Webrings

last updated 2021-07-10

The webrings I've encountered have been an immense source of inspiration, social connection. At the start of 2021, I stumbled upon {^webring.xxiivv.com} and was immediately drawn in to the thematic cohesion and shared persuit of creating decommodified digital spaces, better tools, and experimental processes for creative projects. As someone who first became interested in code via trying to set up a website, it also carried an air of nostalgia that is especially poignant on the sites that replicate the geocities vibe.

A friend from Nashville, Eli, was thinking about writing something about webrings and asked the following, paraphrased:

Are webrings a recreation of a more user-controlled internet where information, creation, art, etc can be shared without mediation by corporate entities? This seems to me a big component of it. I can't speak to the precise genesis of the various webrings I've encountered, but there are prevalent attitudes rejecting corporate ownership over internet presence in favor of {low tech}, right to repair, and longtermism. Through sites on the webring, I've discovered many other efforts to replace popular but corporate internet services with open source, federated, and/or peer-to-peer systems and technologies.

Do webrings represent something more philosophical or nostalgic for you, or anyone you know? I think there are two components to this:

  1. The role of the webring
  2. The philosophy of the kinds of websites you'll find on webrings
What webrings represent will differ participant-to-participant or visitor-to-visitor depending on past experience -- for example, how many hours they spent making a sick geocities site in the 90s. For me, my earliest memories of interacting with the internet were ones of sheer discovery and excitement. There was a universe to be traversed. Sites were both about topics (welcome to my website all about vintage medium format cameras!) and personal. Either way, the site was a unique representation of the creator. "Surfing" felt like walking the stacks of a library rather than a doomscroll of homogenic content. Stumbling upon a resonant site was exhilerating, and a whole browser extension, Stumble Upon, was built to try to structure the act of discovery across the vast chasms of the internet. Webrings create niche spaces that enable this kind of discovery and connection.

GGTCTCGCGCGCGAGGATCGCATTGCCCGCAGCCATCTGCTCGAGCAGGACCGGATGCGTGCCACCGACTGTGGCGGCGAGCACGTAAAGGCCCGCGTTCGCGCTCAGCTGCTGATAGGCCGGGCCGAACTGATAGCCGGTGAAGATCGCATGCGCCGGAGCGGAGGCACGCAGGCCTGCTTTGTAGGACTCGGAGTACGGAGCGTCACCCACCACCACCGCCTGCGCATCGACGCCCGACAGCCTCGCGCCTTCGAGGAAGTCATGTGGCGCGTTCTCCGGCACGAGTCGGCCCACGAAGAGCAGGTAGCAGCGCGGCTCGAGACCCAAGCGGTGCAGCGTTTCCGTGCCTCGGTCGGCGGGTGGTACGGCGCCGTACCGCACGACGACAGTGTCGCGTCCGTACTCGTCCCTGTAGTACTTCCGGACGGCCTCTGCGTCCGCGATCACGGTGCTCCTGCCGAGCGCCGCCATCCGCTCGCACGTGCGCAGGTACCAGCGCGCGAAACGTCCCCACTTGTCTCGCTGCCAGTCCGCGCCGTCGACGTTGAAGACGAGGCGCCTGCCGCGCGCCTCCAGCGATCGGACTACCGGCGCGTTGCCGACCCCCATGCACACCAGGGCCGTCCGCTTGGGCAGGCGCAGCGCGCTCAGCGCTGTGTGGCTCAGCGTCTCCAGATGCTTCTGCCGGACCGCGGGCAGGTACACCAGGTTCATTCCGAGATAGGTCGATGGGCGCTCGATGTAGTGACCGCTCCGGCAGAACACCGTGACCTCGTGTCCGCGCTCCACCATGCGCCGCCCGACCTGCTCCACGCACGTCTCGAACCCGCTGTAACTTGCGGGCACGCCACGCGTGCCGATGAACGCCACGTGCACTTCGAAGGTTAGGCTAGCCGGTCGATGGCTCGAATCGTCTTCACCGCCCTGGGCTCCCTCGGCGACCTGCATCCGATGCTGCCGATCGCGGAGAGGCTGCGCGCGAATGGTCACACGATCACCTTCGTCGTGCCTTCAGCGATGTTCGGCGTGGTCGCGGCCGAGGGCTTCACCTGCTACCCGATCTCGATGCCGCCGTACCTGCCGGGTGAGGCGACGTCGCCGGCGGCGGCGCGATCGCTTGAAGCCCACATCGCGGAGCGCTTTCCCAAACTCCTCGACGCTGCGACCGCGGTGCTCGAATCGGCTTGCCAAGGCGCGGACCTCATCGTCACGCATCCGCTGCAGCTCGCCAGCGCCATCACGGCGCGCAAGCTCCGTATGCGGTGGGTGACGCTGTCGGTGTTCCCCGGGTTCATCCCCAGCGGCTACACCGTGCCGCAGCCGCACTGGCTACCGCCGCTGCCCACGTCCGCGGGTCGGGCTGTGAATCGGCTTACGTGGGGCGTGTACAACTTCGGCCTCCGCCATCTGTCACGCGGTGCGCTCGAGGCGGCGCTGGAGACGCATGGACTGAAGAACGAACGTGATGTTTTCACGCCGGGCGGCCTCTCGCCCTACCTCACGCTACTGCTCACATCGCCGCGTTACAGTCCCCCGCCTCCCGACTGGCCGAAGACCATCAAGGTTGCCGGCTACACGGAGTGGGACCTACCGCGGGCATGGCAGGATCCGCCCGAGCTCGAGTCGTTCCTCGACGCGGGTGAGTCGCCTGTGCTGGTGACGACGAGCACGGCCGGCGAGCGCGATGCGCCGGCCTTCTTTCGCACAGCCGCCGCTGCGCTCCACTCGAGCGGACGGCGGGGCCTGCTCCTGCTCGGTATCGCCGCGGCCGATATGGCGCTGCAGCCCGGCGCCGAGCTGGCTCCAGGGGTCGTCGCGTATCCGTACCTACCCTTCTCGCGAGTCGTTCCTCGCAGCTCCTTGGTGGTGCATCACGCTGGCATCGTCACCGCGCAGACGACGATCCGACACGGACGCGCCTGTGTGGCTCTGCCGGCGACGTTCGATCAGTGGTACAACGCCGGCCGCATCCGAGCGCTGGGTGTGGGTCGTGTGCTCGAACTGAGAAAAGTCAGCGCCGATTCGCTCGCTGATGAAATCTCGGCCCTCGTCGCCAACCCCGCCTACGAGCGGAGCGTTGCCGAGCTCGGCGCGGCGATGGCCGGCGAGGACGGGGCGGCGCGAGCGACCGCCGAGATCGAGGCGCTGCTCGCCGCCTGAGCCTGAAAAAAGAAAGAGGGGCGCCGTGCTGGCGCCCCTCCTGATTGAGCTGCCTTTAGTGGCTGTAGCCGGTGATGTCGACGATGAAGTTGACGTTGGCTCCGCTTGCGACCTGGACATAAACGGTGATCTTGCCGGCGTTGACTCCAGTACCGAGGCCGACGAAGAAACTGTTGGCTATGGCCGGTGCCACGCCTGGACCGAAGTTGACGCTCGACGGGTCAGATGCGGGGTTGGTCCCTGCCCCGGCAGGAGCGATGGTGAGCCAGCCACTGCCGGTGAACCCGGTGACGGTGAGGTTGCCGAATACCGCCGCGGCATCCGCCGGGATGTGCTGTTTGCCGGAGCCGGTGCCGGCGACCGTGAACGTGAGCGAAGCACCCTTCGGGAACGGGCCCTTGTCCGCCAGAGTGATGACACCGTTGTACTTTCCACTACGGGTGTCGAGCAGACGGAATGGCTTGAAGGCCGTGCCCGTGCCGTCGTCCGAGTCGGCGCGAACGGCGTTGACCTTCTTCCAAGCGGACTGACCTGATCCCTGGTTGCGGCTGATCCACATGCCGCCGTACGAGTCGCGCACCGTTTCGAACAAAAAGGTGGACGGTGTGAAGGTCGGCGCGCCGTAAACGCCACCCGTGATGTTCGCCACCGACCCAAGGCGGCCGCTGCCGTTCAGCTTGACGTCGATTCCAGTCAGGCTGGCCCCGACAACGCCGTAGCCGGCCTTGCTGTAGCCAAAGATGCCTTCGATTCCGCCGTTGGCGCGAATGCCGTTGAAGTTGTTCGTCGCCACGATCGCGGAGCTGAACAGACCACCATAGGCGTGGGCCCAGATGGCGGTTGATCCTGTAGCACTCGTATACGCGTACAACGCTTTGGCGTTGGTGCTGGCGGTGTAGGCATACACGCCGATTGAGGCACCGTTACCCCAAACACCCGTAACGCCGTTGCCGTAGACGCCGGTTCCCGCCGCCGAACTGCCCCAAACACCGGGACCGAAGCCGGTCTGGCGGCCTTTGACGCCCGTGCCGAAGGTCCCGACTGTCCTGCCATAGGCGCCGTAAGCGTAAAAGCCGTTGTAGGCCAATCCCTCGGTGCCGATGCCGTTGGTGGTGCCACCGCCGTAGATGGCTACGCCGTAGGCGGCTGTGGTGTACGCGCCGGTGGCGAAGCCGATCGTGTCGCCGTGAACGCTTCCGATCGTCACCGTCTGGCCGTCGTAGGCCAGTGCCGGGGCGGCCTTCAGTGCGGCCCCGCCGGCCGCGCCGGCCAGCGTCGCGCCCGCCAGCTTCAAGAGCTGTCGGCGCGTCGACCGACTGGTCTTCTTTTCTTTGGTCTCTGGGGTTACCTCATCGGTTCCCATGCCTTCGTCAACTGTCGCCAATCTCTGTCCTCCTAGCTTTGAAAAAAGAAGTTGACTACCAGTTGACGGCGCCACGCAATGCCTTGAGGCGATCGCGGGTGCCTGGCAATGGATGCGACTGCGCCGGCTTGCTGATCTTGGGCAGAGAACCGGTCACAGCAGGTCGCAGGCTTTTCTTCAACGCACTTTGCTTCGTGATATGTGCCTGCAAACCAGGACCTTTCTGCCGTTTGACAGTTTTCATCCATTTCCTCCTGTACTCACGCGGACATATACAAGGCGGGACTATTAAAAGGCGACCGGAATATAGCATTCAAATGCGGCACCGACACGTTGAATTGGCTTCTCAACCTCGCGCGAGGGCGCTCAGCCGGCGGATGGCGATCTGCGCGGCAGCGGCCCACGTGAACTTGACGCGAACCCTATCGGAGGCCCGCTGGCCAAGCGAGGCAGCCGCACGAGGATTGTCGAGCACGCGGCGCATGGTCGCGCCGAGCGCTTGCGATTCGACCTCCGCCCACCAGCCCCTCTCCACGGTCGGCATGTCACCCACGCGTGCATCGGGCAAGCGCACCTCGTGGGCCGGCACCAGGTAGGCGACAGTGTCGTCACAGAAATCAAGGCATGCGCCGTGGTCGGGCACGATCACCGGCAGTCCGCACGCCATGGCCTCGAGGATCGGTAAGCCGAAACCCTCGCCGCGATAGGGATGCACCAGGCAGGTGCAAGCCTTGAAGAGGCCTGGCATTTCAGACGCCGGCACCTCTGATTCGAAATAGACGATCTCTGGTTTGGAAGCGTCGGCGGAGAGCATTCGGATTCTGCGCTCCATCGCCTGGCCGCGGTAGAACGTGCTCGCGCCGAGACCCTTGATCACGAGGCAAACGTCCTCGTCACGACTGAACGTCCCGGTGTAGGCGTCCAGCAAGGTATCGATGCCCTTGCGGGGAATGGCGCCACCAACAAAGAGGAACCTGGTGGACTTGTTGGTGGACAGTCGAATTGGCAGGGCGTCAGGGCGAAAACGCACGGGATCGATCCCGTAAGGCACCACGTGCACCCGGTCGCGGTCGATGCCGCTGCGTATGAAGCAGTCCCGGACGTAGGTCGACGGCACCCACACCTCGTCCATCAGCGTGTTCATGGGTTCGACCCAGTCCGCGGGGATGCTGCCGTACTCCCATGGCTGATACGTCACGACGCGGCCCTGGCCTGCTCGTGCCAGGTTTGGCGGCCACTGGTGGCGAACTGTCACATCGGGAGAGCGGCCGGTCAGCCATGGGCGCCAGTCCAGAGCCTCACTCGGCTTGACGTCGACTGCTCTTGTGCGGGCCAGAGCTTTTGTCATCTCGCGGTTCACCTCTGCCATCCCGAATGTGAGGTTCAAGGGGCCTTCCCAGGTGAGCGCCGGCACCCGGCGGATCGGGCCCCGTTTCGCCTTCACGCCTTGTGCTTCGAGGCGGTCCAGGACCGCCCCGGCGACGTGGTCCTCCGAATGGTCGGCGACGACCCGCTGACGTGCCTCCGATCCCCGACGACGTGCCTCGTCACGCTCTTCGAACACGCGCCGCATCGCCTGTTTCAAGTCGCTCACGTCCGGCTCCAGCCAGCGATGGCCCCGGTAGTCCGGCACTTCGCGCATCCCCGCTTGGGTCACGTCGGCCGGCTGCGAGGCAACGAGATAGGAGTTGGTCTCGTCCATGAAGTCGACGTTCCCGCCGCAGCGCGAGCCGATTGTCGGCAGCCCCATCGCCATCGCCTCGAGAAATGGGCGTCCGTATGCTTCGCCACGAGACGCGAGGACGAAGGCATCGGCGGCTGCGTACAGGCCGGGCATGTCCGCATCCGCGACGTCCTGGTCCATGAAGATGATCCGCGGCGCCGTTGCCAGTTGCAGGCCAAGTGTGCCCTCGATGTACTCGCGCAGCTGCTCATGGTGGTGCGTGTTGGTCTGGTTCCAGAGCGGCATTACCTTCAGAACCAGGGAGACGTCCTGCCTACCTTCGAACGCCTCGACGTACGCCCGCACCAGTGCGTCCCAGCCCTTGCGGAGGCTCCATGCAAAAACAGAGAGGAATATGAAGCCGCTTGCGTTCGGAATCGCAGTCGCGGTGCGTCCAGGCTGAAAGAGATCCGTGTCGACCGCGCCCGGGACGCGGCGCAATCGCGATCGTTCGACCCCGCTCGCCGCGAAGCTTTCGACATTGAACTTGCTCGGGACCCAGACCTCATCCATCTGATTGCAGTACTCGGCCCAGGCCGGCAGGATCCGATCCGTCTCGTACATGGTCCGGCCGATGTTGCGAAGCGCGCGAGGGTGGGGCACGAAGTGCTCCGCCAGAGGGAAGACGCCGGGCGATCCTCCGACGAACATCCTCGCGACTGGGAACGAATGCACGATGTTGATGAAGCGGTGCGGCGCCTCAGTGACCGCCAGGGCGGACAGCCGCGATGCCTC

The nodes of the ring are as important as the ring itself. The websites are often thematically or philosophically aligned. One notes:

This webring is for homepages of people who are interested in low tech, small game tools, and other forms of Web 1.0 inspired creativity.

https://emreed.net/LowTech_Directory.html

What has surprised and delighted me the most is the way some members of the webring interact with others - I now have digital pen pals that I've met via the rings. One person wrote a fantastic {^response essay} to one of my posts from years ago. It creates a lightweight network without the handholding of a intermediary. It's cool!

And two questions from Eli's editor:

Do webrings show up on search engines? The webrings and the sites that comprise them will show up on search engines unless they explicitly exclude themselves using methods that any website could. But in the common case, yes, they will appear on search engines. Even cooler though is that some webrings have search engines that just search the member websites of the webring. This is an incredible way to find others reading the same books and adding notes to their personal site, or to find someone working with a similar technology.

What evidence supports that it’s a recent ‘trend,’ or having a resurgence? Do you think that it is, and if so, why? I know that people are becoming more conscious of their online prescences being wholly owned subsidiaries of corporate interest. For those who are interested in subverting that, I think it will become more and more popular. However, the corporate entities are formidible opponents when it comes to a mere trend. I think their hooks are sharp and deep enough to prevent a wholesale migration back to web 1.0, the cozy web, the low tech internet.